Another report has suggested that the number of properties coming onto the privately rented market is continuing to fall.
This in turn is serving to drive up rents across many regions of the UK – particularly in market towns.
Fall in Landlords
This fall in housing supply can be attributed to the lack of new landlords bringing new stock onto the market, according to Belvoir – one of Britain’s largest letting agents.
Chief Operating Officer of Belvoir, Dorian Gonsalves, feels that the decline in property coming onto the market is directly due to the recent changes in legislation – such as increases in Stamp Duty and alterations to mortgage interest tax relief.
Gonsalves observed: ‘As a result of this stock shortage, properties are often rented to the highest bidder, typically the wealthier tenant, which is raising rents beyond the traditional plus or minus four to five percent trend.’
Belvoir’s Q1 rental index, compiled by property expert Kate Faulkner, indicates that the firm’s offices have seen average rents rise by 5.75% year-on-year. This was a rise from £728pcm in Q1 2016 to £770pcm in Q1 2017 – driven by gains in parts of the East Midlands and Yorkshire.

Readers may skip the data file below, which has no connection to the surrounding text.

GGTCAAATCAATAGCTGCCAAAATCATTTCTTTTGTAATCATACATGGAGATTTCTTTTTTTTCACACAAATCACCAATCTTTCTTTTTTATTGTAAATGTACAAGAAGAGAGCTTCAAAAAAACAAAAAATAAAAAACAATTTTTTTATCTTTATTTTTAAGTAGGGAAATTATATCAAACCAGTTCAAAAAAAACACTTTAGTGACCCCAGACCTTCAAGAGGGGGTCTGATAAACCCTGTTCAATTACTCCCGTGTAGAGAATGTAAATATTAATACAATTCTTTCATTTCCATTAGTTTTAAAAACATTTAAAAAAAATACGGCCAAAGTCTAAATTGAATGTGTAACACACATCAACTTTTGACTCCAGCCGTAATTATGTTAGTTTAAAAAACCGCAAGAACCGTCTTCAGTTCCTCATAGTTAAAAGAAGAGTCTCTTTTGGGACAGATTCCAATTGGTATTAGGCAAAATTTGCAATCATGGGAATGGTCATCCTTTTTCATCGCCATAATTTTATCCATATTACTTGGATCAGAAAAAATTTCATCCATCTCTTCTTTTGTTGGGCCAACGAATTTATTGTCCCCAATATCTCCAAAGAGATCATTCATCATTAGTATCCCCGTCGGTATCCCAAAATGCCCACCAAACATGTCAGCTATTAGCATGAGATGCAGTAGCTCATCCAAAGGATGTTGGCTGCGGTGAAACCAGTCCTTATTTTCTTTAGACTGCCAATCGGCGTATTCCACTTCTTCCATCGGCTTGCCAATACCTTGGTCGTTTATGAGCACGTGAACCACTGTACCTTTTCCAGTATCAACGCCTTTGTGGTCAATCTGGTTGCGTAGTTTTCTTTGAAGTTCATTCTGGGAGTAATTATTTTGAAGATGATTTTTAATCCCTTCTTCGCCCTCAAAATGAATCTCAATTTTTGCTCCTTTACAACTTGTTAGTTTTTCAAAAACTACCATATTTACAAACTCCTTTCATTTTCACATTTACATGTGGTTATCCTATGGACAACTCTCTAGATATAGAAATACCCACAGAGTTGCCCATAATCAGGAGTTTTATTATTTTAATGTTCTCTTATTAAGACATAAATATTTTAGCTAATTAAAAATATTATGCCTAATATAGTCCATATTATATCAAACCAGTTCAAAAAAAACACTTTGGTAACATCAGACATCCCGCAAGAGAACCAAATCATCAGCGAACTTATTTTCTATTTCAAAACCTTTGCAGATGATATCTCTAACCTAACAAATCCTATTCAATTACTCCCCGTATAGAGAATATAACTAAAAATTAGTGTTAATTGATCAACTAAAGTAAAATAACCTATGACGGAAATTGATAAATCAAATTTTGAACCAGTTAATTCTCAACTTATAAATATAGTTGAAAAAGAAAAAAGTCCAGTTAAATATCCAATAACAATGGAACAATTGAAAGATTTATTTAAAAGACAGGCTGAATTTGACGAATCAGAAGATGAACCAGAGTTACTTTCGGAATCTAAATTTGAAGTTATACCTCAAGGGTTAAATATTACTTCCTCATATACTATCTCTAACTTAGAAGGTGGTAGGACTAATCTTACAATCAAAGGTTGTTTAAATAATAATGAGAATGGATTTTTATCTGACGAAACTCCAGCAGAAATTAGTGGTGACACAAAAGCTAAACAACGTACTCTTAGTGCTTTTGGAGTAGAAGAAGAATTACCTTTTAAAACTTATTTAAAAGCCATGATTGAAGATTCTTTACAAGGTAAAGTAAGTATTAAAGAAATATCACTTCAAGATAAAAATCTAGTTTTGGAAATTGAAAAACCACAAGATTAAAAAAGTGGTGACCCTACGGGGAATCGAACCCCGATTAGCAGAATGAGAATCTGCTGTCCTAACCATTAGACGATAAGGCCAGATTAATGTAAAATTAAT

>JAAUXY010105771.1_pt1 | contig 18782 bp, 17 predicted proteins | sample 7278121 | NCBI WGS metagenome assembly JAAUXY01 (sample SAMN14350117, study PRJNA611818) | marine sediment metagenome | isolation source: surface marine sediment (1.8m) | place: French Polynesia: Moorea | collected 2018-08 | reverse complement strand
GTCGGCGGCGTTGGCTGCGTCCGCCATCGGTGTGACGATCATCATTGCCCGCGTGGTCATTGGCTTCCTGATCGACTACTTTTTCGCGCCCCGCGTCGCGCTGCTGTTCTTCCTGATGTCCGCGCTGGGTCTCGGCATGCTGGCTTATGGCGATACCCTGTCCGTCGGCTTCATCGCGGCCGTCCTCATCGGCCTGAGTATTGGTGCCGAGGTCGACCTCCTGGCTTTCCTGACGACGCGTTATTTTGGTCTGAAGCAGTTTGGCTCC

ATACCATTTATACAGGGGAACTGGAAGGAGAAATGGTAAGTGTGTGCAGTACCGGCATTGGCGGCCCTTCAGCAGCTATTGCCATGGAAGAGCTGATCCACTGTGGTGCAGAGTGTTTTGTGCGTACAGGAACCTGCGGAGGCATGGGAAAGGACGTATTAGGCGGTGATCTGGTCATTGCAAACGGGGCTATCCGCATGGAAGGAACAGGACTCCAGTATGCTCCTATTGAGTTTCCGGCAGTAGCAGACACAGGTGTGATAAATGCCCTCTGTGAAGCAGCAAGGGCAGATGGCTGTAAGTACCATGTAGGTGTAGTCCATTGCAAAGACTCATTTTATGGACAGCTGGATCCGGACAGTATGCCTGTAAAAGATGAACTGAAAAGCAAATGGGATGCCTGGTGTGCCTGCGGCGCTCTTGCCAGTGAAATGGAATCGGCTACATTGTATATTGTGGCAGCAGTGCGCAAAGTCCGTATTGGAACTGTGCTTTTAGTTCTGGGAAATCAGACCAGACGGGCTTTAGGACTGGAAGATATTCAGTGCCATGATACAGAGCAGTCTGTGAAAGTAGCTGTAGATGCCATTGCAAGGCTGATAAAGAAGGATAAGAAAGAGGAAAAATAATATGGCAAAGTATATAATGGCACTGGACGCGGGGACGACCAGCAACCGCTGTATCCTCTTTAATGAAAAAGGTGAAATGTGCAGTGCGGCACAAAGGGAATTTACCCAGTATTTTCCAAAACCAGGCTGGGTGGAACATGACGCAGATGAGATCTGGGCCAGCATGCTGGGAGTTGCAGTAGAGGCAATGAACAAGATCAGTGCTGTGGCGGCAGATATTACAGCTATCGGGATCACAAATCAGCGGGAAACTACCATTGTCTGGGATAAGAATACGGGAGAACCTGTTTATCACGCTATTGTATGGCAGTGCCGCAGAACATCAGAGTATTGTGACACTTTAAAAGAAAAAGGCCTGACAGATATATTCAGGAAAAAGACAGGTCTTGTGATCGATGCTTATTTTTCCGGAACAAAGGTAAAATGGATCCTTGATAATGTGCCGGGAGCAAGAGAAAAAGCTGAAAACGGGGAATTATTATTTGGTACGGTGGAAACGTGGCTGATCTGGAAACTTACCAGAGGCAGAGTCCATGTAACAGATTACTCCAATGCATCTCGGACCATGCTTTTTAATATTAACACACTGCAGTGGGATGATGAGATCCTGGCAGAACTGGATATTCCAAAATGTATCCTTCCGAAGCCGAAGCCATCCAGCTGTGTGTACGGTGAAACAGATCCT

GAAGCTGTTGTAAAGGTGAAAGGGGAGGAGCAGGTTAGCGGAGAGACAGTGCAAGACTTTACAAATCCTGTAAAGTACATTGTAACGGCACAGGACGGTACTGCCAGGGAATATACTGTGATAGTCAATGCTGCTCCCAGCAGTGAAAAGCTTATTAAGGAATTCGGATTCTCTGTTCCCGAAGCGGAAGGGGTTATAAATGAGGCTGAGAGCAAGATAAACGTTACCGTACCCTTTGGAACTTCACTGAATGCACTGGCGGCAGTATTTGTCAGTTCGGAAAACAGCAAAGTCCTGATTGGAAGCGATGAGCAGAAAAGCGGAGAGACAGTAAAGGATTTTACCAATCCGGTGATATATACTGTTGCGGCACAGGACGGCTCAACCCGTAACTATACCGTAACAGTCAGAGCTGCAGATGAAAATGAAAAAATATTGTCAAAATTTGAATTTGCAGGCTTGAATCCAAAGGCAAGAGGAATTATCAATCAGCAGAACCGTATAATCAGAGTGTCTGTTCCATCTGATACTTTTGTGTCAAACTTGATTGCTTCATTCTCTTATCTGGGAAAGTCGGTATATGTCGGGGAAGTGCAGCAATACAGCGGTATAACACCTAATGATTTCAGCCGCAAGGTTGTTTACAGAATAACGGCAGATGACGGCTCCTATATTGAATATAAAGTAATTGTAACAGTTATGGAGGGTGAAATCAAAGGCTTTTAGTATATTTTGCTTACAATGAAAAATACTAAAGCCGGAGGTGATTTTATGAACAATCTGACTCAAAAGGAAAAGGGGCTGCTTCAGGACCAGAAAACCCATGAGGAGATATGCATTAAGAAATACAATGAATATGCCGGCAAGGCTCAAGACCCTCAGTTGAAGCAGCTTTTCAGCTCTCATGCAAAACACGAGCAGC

Rents ranged from £602pcm in the North West, £655pcm in the East Midlands, £842pcm in the South West and £1,440pcm in London.
In addition, the report indicates that 43% of tenants are staying put in their properties for between 13-18 months. 29% stay between 19-24 months and 18.2% rent for over 2 years.
Worryingly, void periods are seemingly on the increase with 60% of properties taking up to two weeks to be let.
Concluding, Mr Gonsalves said: ‘Despite increases in rents in some regions, rent arrears are not increasing, suggesting that tenants are currently coping with landlord rent rises.’